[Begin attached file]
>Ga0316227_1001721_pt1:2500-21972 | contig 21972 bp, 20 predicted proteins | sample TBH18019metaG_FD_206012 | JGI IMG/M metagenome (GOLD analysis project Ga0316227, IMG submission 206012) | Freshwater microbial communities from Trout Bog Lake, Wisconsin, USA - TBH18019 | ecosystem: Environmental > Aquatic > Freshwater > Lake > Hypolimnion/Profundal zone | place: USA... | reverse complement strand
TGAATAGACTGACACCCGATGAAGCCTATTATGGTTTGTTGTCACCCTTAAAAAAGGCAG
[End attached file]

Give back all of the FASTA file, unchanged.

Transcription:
>Ga0316227_1001721_pt1:2500-21972 | contig 21972 bp, 20 predicted proteins | sample TBH18019metaG_FD_206012 | JGI IMG/M metagenome (GOLD analysis project Ga0316227, IMG submission 206012) | Freshwater microbial communities from Trout Bog Lake, Wisconsin, USA - TBH18019 | ecosystem: Environmental > Aquatic > Freshwater > Lake > Hypolimnion/Profundal zone | place: USA... | reverse complement strand
TGAATAGACTGACACCCGATGAAGCCTATTATGGTTTGTTGTCACCCTTAAAAAAGGCAG